Paul Waldman expresses the indignation that those of us who wish for fair play and clean politics have been feeling for a long time:
Democrats are going to filibuster Gorsuch; it's the right thing to do
(By the way, I don't think it's the right thing to do, not because I think Gorsuch should be seated, but because I think the Democrats should be showing the Republicans the value of statesmanship.)
But here's what Paul says in the piece, which I totally agree with. I added the underline, which is what I thought was a terrific, true statement.
"Gorsuch was presented to Trump as a possible nominee by the Heritage Foundation; he was on its list not because he’s keen of mind and pure of heart, but because he’s a staunch conservative who, above all, could be counted on to vote to overturn Roe v. Wade. The lie that he and all his supporters tell is that every case has one true and objective outcome that you can reach if only you put aside crass ideology and allow yourself to be guided by the light of the Constitution’s wisdom. No one who knows anything about the law could believe that, no matter how often it gets repeated.But I don't agree with that last statement, as liberal as I am. Mitch McConnell is scum and proved it with this tactic; Democrats aren't like him. They should show it, take the vote, and let it be party-line disapproval.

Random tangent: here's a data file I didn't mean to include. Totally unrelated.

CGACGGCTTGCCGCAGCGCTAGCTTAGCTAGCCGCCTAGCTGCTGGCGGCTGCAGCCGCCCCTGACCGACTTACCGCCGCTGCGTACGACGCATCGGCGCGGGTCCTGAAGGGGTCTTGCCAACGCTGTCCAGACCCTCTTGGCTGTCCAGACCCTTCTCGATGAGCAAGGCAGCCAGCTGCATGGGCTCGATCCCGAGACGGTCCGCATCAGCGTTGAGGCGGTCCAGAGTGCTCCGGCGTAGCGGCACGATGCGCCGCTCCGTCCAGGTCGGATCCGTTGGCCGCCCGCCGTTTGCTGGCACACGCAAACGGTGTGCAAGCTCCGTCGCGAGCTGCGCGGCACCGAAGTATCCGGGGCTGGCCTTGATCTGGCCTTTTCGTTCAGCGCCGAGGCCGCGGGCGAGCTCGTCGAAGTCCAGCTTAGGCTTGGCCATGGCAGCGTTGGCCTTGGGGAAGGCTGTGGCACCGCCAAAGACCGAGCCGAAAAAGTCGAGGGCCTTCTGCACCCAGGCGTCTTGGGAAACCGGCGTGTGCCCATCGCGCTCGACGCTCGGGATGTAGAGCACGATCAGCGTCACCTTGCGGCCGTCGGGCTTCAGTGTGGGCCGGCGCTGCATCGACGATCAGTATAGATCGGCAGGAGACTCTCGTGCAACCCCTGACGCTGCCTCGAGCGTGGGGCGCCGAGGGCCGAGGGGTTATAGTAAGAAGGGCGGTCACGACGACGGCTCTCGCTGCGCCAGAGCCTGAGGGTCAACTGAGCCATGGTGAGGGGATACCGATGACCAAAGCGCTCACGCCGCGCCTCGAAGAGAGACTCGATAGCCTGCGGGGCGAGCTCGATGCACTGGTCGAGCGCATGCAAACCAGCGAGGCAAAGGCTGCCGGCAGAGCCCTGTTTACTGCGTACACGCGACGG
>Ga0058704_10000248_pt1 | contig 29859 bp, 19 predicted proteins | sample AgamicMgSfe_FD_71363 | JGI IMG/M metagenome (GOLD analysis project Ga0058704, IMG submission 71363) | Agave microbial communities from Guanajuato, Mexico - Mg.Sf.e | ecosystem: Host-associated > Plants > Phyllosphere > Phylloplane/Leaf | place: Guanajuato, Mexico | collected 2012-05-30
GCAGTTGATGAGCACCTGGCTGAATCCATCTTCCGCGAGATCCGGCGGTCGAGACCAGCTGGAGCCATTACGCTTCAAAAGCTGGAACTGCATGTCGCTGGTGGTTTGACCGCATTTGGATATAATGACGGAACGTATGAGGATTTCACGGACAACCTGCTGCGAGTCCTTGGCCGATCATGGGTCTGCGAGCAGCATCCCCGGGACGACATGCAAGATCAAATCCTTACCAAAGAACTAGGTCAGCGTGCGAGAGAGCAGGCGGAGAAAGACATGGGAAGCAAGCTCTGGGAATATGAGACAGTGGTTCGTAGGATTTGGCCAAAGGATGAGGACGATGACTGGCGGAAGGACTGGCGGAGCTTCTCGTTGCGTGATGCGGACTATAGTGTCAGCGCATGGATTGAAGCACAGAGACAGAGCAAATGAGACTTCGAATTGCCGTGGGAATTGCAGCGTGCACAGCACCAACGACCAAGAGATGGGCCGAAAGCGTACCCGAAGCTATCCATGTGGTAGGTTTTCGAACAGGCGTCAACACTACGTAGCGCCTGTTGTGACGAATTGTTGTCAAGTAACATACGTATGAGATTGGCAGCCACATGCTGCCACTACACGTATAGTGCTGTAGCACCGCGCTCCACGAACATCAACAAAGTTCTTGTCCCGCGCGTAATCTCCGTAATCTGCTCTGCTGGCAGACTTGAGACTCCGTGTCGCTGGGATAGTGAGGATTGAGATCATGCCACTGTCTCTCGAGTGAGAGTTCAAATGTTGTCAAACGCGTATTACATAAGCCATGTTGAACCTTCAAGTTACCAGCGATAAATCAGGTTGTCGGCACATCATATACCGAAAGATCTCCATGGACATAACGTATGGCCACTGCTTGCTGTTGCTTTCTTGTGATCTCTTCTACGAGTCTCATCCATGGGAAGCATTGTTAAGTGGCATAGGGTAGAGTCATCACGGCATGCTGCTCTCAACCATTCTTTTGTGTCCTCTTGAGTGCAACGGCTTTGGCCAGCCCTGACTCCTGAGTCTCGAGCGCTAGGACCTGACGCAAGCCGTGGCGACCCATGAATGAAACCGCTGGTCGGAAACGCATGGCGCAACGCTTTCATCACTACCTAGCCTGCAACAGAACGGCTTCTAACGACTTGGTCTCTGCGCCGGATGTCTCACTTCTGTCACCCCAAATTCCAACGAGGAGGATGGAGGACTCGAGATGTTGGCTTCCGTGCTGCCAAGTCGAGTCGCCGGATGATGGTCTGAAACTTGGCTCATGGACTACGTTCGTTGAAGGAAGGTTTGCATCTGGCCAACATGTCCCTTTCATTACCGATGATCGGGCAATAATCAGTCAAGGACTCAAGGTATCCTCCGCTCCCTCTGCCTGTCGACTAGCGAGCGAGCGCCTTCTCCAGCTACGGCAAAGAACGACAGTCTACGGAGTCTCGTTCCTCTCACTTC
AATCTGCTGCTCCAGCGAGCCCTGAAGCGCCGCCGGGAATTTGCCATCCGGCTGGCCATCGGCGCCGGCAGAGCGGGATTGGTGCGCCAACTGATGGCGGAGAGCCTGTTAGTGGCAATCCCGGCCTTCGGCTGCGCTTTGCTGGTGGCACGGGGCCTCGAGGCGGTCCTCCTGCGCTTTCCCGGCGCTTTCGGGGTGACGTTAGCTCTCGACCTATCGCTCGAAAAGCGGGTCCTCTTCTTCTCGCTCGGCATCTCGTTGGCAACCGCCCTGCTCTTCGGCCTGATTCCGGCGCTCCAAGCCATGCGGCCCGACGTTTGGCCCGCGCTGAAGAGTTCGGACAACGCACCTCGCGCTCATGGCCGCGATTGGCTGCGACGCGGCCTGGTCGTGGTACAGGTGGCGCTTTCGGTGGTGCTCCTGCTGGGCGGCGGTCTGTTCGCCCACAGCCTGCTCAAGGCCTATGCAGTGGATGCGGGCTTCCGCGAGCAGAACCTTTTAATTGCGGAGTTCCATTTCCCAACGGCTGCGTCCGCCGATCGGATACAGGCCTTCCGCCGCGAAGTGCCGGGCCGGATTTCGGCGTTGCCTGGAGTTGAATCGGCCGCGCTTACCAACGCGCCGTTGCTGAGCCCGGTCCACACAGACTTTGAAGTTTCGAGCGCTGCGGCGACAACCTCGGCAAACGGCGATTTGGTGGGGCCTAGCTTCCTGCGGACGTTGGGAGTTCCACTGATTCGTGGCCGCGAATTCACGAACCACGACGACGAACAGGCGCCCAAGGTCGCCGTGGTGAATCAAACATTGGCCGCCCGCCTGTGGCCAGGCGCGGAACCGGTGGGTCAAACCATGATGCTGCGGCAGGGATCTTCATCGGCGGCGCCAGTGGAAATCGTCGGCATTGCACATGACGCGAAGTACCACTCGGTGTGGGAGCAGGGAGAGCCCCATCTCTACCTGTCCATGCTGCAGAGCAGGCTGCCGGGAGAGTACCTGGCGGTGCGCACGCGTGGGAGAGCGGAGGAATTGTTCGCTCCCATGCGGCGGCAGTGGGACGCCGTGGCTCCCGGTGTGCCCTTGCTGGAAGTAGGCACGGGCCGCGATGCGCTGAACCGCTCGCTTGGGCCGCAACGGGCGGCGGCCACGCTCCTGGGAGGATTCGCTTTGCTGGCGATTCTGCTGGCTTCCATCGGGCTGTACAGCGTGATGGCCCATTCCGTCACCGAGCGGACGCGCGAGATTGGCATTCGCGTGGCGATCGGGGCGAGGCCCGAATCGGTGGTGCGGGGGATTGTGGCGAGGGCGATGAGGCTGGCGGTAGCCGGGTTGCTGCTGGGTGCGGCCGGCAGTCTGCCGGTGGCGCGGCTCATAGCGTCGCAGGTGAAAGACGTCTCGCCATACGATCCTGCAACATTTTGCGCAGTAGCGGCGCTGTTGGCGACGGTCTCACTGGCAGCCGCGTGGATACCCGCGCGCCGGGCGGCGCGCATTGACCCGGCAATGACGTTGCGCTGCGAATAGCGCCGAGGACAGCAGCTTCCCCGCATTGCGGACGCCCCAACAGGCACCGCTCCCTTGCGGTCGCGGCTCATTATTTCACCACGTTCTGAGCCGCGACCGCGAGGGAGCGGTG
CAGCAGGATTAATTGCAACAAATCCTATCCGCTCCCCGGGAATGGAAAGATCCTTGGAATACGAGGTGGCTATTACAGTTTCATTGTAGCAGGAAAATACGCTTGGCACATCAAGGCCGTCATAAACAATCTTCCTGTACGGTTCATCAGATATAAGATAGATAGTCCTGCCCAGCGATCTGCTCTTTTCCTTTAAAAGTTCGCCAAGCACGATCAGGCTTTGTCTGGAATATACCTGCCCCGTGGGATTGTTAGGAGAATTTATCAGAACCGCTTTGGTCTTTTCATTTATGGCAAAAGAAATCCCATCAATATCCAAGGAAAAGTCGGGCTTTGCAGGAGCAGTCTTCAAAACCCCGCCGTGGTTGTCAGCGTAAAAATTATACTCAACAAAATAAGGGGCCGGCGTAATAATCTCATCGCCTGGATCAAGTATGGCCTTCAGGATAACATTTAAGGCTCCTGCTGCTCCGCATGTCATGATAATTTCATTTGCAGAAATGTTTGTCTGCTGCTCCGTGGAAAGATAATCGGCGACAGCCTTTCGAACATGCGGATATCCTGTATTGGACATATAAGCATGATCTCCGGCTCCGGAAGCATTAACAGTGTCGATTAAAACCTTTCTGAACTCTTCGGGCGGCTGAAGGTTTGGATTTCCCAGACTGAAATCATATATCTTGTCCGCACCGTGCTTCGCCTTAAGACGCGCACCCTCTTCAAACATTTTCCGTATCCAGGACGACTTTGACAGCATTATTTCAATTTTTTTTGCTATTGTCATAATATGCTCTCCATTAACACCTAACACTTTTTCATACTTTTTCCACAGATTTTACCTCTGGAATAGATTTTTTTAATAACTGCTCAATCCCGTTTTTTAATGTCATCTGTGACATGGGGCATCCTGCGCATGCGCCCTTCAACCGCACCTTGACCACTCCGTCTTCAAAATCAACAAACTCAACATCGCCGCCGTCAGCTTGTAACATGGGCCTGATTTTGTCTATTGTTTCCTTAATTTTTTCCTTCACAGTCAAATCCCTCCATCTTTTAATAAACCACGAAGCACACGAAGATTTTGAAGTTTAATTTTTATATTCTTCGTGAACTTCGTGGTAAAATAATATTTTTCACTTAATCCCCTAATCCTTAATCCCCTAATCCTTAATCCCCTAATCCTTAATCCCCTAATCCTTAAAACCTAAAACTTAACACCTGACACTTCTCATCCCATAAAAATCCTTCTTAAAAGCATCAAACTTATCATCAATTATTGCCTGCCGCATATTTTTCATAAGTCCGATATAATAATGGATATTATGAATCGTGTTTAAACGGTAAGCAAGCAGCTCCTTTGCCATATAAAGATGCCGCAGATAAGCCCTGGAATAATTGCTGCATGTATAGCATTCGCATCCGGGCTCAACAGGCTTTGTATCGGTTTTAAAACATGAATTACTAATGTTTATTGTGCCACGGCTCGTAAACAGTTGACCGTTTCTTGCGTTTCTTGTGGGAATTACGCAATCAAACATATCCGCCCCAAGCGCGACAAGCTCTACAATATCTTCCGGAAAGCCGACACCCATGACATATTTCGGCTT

So why filibuster if the end result will be the same? The reason is that these are truly extraordinary circumstances. The Republicans’ refusal to allow Merrick Garland to get even a hearing to fill this seat was nothing short of a crime against democracy, a twisting of democratic norms beyond all recognition. Garland should be in this seat, and Democrats should go as far as they possibly can to avoid giving even a shred of validation to the way Republicans stole it."